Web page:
I finished the second volume of the sci-fi/space opera quartet, The Hyperion Cantos (the names of this one is The Fall of Hyperion). It’s not nearly so pretentious as the word ‘cantos’ implies. I’d compare it to some of Samuel Delaney’s wild space operas, but less formally complex and also less lyrical (even though the reconstructed personality of John Keats is a major character in The Fall of Hyperion). Shouldn’t keep you away from these books, if you like good sci fi. It’s a well thought out, well realized universe with some excellent literary flourishes.

Sally Wen Mao’s Mad Honey Symposium lies beside my bed and the title would have drawn me in, even if the poetry weren’t excellent (which it is).

When The World Spoke French


9781590173756This book is a collection of miniature biographies, focused on (mostly, though confusingly, not exclusively) non-French figures of the eighteenth century who were deeply influenced by eighteenth century French culture, most especially, the intellectual milieu of the French Enlightenment. The biographies themselves, naturally, focus on these figures’ intersections with French Enlightenment culture.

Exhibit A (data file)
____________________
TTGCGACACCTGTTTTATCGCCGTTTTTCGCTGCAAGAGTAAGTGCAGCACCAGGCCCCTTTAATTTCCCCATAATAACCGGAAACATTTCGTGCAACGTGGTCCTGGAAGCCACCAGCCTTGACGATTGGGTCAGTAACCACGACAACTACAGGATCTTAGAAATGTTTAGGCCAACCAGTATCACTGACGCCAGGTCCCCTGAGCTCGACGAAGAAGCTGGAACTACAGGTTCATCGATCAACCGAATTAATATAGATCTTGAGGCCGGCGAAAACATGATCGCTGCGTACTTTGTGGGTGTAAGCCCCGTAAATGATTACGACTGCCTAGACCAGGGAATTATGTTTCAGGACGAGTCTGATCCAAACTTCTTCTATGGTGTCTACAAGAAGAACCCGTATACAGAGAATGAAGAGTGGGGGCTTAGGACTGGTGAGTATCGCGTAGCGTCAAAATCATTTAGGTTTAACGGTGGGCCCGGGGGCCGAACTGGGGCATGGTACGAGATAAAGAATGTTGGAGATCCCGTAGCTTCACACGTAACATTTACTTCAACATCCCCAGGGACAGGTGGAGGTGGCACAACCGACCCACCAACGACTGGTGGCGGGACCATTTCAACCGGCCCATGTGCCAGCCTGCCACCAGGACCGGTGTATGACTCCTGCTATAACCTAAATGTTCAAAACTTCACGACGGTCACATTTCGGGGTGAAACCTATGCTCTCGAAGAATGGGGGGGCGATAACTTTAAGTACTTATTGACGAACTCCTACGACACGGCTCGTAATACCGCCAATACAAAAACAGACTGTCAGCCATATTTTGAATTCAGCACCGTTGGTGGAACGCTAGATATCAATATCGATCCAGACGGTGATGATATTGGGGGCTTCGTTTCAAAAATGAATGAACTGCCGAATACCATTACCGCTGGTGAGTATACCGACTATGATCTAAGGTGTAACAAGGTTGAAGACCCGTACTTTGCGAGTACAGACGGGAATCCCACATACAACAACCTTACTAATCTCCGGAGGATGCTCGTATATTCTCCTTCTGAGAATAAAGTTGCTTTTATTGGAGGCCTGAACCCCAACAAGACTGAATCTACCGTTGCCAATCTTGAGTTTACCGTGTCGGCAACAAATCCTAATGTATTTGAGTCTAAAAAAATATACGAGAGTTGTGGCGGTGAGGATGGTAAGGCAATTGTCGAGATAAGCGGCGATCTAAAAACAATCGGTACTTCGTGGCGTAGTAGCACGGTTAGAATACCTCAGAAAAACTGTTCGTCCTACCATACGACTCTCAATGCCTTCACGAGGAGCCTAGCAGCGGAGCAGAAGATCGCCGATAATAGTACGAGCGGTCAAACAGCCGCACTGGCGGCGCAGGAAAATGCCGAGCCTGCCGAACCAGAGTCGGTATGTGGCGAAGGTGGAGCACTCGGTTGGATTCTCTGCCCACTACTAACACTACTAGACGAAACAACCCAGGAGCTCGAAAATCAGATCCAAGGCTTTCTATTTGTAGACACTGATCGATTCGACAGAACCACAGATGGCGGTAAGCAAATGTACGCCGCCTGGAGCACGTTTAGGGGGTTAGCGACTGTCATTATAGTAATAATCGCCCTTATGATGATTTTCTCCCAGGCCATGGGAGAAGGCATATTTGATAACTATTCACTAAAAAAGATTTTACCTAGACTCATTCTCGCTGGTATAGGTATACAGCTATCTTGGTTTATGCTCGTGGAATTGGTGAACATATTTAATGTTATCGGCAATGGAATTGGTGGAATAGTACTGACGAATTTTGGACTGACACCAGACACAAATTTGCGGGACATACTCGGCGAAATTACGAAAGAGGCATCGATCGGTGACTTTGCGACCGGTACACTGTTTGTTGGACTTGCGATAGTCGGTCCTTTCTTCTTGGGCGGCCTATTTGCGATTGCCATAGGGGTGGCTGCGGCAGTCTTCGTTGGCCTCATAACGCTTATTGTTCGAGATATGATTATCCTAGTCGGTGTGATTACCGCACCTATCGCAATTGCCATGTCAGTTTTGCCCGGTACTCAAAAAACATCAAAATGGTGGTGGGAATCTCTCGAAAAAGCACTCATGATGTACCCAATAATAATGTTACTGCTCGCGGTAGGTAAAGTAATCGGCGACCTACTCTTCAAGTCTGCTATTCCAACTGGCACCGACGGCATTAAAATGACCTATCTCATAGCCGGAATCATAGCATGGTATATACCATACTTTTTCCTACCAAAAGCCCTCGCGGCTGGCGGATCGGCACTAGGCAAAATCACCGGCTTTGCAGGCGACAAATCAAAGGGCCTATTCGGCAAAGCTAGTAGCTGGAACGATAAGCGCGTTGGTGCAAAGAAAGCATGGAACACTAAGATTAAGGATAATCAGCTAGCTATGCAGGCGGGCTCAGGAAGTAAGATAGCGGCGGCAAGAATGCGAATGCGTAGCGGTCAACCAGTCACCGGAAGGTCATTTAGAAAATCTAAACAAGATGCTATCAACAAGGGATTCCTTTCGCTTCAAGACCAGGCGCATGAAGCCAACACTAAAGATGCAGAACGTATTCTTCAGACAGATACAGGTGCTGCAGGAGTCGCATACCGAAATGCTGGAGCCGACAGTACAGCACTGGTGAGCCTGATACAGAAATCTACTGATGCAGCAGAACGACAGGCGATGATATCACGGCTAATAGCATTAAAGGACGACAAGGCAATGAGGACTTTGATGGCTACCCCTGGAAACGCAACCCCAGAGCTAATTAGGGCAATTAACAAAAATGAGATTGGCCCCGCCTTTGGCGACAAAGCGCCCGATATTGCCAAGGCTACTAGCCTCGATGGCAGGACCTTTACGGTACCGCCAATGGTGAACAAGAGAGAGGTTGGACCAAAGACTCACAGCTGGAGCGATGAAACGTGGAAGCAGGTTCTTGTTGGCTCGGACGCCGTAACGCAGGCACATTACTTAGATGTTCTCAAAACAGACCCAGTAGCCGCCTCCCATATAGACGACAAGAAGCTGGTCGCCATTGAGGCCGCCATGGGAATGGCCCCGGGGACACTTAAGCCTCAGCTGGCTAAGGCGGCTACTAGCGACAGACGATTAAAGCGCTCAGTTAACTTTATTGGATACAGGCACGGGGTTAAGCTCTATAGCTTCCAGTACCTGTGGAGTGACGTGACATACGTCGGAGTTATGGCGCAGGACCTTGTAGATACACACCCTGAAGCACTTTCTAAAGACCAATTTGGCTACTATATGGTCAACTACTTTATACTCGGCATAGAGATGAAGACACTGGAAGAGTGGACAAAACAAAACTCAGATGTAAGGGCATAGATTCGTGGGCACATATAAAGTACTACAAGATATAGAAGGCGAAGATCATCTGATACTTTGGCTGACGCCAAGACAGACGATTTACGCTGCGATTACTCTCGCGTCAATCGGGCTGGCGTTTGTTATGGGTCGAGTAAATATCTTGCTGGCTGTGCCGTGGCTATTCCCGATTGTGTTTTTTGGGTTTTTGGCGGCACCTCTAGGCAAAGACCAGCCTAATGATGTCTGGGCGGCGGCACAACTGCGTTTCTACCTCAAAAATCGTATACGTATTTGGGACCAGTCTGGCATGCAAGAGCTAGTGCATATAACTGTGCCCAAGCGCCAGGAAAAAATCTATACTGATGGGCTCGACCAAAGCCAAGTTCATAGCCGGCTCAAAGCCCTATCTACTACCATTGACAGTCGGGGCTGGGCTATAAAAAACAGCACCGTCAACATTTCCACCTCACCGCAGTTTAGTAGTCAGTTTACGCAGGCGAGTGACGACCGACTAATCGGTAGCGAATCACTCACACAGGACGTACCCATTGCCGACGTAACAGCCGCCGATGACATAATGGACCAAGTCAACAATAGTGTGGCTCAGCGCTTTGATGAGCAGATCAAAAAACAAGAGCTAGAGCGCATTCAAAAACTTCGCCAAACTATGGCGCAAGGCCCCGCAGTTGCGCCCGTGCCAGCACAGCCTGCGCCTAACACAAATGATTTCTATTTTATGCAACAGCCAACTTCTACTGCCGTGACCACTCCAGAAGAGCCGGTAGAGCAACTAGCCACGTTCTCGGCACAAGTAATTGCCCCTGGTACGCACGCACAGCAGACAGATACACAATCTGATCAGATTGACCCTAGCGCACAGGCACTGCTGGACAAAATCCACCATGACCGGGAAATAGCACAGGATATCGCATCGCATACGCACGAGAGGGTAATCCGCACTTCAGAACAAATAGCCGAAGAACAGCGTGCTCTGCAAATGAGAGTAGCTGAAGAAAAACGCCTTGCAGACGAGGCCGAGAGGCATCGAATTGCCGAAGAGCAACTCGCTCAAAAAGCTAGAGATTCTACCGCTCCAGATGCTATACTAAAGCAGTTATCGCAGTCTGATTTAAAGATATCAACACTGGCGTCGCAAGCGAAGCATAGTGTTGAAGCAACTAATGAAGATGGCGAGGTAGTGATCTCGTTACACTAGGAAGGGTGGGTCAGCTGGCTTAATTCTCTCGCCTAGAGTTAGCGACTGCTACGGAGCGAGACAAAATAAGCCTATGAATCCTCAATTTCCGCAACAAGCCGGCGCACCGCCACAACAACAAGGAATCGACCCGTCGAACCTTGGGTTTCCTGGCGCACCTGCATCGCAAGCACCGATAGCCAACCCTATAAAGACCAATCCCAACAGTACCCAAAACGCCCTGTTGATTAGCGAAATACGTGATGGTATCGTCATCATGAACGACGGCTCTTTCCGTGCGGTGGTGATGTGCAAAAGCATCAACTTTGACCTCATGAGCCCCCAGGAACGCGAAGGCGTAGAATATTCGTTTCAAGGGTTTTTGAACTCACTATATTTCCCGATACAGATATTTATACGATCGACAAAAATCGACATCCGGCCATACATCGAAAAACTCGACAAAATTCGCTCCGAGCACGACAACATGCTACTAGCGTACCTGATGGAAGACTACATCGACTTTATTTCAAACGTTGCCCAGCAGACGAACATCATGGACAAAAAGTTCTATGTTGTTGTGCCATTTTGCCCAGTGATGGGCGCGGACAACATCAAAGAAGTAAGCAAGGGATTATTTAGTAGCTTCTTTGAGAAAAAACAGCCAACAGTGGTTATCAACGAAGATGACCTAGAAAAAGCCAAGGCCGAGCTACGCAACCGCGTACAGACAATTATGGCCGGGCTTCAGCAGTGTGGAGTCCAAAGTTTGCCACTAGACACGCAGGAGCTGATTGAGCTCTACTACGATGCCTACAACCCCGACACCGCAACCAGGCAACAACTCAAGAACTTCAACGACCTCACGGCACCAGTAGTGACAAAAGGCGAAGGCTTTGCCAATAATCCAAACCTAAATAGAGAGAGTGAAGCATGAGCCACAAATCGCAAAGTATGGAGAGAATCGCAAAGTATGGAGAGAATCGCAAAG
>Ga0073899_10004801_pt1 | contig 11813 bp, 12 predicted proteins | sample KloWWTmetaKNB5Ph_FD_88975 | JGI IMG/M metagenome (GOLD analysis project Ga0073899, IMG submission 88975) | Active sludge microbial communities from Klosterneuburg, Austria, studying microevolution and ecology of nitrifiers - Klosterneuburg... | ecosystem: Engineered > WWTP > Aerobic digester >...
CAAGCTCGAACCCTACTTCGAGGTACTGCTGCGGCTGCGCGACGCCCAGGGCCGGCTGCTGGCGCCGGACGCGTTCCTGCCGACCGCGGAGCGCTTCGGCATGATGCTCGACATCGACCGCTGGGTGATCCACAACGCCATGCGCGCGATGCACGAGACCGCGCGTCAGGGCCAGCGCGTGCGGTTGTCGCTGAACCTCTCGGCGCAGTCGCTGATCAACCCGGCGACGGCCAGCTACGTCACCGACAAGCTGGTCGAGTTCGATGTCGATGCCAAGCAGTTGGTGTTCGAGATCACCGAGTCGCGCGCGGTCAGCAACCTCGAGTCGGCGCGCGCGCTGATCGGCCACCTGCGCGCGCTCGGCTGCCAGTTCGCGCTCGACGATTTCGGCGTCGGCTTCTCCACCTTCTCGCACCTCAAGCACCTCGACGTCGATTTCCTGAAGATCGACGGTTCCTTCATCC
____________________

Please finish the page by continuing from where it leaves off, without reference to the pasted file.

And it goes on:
The book is deeply interesting and provides some lovely insight into well known figures (Frederick the Great of Prussia, Catherine the Great of Russia) and less well known persons (Abbe Galliani).

I did get very irritated around the half way point as the author started dropping the name Grimm. I assumed that it wasn’t one of the famed Brothers Grimm, but it would have been really cool to at least include a first name. At around the three quarter mark, we finally get a bio of Friedrich Melchior Grimm, editor of a famed journal of the Enlightenment, but only after I’ve been made to feel ignorant for not knowing ‘Grimm’ since birth. Similarly, a reference to the Enlightenment loving crowned heads included a list, among whom was Stanislaw. Stanislaw who, you ask? Well, the very last bio is of Stanislaw Augustus II of Poland.